Ethics in AI
July 11th, 2019
I’m a huge Lego fan. I was a huge fan of the building sets as a kid and have really enjoyed using it with my kids. We spend many hours building and rebuilding various designs, both ‘off plan’ and freestyle pieces using our imagination.
However, I wasn’t convinced when I heard they were bringing a Lego movie out. The sceptic in me was worried that it would be an extended commercial for Lego without any real value as a movie. I relented recently and bought a copy to watch with the family. For those of you who haven’t seen it, it is a fast-paced sci-fi romp using a mixture of real Lego pieces (nearly 4 million I understand) and some pretty impressive CGI trickery. Story-wise it is a type of boy (Emmet the construction worker who is a total conformist) meets girl (Lucy aka Wyldstyle, free-spirited erstwhile girlfriend of Batman), is inspired by Vitruvius (mythical bearded chap voiced by Morgan Freeman (yay!)) and becomes an unlikely hero who saves the world, whilst out-thinking the villain (President Business) who is an all-powerful, controlling corporate overlord.
I suppose you’re wondering if there’s a work related point to this? Bear with me, there is. The beginning of the film sees Emmet (along with most of his fellow citizens) going through his daily routine religiously following an instruction manual. Everything from how to smile when he wakes up, to who to eat his breakfast with, what TV shows to watch, what songs to sing (the insanely annoying but equally catchy ‘everything is awesome’ that gives this piece its title). He is even told how to return a compliment to people he meets on his way to work, a construction site. Where, guess what, he builds stuff following an instruction manual.
I won’t go into detail on his journey to becoming a hero (no need for a spoiler alert you’ll be relieved to hear) but suffice to say one of the main themes of the film is around Emmet using his mind to do things, to make things up, to actually be creative with what he builds. In other words not just reading the instructions. My point? Oh yes, my point. Working as I do with a variety of companies large and small, I sometimes wonder how much people’s creativity is stifled by the corporate machine they are part of (President Business), and how more might be achieved by people like Emmet with a little encouragement by the likes of Wyldstyle inspired by an idea from someone like Vitruvius.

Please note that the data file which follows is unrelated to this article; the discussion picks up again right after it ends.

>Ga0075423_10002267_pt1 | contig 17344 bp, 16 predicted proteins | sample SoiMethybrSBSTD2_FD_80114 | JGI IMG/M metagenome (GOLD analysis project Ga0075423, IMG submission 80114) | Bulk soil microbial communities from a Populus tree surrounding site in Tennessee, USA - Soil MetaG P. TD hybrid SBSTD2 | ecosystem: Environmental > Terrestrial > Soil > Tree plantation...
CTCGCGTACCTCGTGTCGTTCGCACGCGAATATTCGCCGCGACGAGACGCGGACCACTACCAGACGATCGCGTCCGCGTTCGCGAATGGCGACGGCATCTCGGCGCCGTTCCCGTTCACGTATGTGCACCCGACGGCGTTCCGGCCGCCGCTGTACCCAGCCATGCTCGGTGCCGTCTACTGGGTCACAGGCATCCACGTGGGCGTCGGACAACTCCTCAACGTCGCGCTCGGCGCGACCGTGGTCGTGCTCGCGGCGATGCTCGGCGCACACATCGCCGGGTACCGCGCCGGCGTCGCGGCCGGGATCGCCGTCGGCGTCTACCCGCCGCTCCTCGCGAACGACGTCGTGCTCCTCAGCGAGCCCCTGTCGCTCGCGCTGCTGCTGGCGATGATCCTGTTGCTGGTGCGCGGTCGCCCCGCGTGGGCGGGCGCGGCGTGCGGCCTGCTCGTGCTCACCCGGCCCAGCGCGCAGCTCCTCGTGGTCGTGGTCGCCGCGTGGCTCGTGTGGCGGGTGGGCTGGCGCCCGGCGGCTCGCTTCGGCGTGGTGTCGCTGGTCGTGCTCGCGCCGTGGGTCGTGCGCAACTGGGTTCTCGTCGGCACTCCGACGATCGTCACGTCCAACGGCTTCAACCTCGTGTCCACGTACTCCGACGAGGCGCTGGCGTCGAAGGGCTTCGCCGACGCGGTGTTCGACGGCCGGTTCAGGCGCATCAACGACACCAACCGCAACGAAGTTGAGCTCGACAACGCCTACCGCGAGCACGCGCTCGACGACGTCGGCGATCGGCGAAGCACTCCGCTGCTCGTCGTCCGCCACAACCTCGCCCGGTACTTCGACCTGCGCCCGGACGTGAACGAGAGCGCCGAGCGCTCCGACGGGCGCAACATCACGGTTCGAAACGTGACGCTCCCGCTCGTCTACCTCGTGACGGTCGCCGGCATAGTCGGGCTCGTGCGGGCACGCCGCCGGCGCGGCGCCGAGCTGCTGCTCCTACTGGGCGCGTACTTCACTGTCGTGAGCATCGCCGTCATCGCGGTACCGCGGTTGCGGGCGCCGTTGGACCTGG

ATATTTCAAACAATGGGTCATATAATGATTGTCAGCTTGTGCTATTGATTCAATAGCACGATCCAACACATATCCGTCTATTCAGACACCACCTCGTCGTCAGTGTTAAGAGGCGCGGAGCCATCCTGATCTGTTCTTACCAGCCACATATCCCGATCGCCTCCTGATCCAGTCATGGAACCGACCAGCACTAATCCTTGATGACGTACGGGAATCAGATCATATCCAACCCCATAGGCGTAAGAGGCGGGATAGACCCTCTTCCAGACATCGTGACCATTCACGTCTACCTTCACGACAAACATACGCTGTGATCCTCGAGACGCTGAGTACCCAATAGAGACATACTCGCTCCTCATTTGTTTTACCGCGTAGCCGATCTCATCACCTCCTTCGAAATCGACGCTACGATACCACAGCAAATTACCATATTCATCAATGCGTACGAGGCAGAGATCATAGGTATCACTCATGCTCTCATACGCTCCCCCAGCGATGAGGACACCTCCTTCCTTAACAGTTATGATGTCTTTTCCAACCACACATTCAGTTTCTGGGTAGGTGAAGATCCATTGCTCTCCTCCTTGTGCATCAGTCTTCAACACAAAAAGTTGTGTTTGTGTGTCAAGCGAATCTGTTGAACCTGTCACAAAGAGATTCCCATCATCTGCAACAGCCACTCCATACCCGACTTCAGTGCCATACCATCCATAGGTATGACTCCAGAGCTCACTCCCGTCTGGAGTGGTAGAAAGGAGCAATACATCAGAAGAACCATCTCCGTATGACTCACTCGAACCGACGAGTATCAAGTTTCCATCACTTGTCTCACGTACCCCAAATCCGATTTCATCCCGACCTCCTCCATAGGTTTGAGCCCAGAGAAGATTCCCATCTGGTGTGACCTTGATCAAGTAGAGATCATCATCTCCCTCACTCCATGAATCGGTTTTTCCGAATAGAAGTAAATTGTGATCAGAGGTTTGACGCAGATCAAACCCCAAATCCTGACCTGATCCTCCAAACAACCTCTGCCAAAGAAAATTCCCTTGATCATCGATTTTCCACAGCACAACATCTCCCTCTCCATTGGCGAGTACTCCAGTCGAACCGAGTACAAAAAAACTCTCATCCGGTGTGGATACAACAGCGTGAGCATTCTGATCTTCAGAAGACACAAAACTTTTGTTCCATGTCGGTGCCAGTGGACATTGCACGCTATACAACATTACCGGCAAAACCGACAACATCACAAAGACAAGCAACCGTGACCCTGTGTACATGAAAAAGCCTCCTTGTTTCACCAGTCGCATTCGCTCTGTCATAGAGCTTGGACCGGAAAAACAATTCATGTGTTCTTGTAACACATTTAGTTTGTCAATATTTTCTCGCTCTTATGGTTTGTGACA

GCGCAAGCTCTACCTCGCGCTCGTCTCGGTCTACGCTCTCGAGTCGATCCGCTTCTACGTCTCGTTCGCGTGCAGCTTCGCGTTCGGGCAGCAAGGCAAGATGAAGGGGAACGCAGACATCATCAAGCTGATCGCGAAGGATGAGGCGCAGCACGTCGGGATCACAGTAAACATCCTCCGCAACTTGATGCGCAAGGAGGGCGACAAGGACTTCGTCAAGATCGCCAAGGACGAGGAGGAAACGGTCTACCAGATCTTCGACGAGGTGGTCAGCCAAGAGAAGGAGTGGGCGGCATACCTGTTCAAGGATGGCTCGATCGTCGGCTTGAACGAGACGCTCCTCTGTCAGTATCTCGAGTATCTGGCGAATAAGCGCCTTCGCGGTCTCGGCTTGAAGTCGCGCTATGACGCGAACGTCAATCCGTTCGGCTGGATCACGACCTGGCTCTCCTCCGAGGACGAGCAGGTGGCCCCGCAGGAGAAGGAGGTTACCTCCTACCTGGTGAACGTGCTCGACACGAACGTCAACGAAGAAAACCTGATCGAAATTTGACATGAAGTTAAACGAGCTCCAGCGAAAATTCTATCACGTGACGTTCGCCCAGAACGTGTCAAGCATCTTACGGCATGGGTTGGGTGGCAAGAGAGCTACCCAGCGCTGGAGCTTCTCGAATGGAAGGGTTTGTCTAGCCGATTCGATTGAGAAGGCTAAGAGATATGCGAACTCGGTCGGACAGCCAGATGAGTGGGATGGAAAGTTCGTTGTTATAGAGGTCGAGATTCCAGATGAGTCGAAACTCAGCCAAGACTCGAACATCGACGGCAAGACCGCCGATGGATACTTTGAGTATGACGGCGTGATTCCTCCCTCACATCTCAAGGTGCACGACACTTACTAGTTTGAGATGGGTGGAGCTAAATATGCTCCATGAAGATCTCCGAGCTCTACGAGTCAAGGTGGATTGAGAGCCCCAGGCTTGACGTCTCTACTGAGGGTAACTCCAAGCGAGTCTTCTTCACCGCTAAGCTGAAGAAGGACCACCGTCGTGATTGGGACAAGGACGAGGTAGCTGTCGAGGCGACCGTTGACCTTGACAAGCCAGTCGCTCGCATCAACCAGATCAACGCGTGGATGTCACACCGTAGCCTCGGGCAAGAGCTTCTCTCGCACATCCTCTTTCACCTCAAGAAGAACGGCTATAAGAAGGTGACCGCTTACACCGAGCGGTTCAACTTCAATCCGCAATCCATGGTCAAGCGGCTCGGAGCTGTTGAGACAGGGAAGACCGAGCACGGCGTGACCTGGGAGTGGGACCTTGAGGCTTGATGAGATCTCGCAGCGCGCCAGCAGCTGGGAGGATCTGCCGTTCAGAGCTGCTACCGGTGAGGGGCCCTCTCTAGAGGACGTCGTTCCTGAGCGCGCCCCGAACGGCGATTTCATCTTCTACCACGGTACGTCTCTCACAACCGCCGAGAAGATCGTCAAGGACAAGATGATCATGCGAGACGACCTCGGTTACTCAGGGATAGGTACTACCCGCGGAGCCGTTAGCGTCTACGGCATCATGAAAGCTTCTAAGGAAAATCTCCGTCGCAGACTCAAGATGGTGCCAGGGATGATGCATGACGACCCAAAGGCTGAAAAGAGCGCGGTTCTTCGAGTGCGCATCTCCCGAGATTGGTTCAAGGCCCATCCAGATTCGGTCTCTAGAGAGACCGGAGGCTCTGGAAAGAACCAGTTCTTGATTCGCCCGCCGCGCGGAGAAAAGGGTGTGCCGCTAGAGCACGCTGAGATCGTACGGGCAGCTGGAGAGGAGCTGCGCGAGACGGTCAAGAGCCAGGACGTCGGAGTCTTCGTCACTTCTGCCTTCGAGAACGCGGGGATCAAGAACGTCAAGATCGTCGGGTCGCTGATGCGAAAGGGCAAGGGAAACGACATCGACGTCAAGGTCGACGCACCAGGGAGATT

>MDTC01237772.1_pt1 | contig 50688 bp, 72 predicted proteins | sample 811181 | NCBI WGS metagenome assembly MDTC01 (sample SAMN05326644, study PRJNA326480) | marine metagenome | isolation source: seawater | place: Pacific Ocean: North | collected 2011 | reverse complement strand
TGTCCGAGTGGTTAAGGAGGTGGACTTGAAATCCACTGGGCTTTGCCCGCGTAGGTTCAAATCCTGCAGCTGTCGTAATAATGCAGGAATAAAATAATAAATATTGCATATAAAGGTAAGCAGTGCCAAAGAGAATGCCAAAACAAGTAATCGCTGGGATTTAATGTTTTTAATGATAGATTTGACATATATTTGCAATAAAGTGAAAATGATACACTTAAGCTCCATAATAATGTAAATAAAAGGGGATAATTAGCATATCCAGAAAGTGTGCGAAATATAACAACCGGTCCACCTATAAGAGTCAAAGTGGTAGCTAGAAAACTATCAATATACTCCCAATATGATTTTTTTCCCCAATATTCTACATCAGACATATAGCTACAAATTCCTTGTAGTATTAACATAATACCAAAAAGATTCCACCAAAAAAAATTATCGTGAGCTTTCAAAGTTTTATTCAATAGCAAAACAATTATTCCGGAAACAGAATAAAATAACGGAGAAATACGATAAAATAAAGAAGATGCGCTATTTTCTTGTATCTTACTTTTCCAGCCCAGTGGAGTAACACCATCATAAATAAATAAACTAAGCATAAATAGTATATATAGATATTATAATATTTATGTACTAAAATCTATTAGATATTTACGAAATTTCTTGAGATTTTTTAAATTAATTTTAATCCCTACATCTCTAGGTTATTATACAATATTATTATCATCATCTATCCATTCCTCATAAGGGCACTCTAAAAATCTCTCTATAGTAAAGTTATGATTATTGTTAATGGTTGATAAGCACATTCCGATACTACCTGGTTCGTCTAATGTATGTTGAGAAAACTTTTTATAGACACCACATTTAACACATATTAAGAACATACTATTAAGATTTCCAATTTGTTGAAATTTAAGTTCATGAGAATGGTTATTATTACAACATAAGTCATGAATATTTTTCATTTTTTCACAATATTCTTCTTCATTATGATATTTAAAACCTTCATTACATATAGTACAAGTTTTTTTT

Don’t get me wrong, many huge corporates encourage free-thinking and entrepreneurship, but I see some hugely talented people stifled and frustrated but overly rigid corporate rules. There are also some very rigid methodologies in place in small businesses too so I’m not sure if there is any great correlation in size, but what is clear to me is that some businesses are driven from the top, with little regard for individualism from the talented people that work there. This might all sound hugely idealistic from my part but I’m a firm believer in empowerment, in letting people flourish, and yes, to learn from their mistakes.
Are you given the freedom to express yourself at work? Are your ideas ever acted upon, or does your boss nod wisely and then do what they wanted to do in the first place? Or if you are reading this as a manager, do you really allow your team to express themselves and include their ideas in how your company operates?
I’m not necessarily expecting answers on a postcard here (your boss may be reading after all!) but if you can’t answer yes, perhaps there is another company and/or boss out there who may give you more opportunities to express yourself, not to follow the ‘instruction manual’ so closely.
Hopefully I may have given some managers out there some food for thought as well; that with everyone’s input and a decent mechanism for encouraging staff ideas there is a much better chance of everything being awesome where you work too!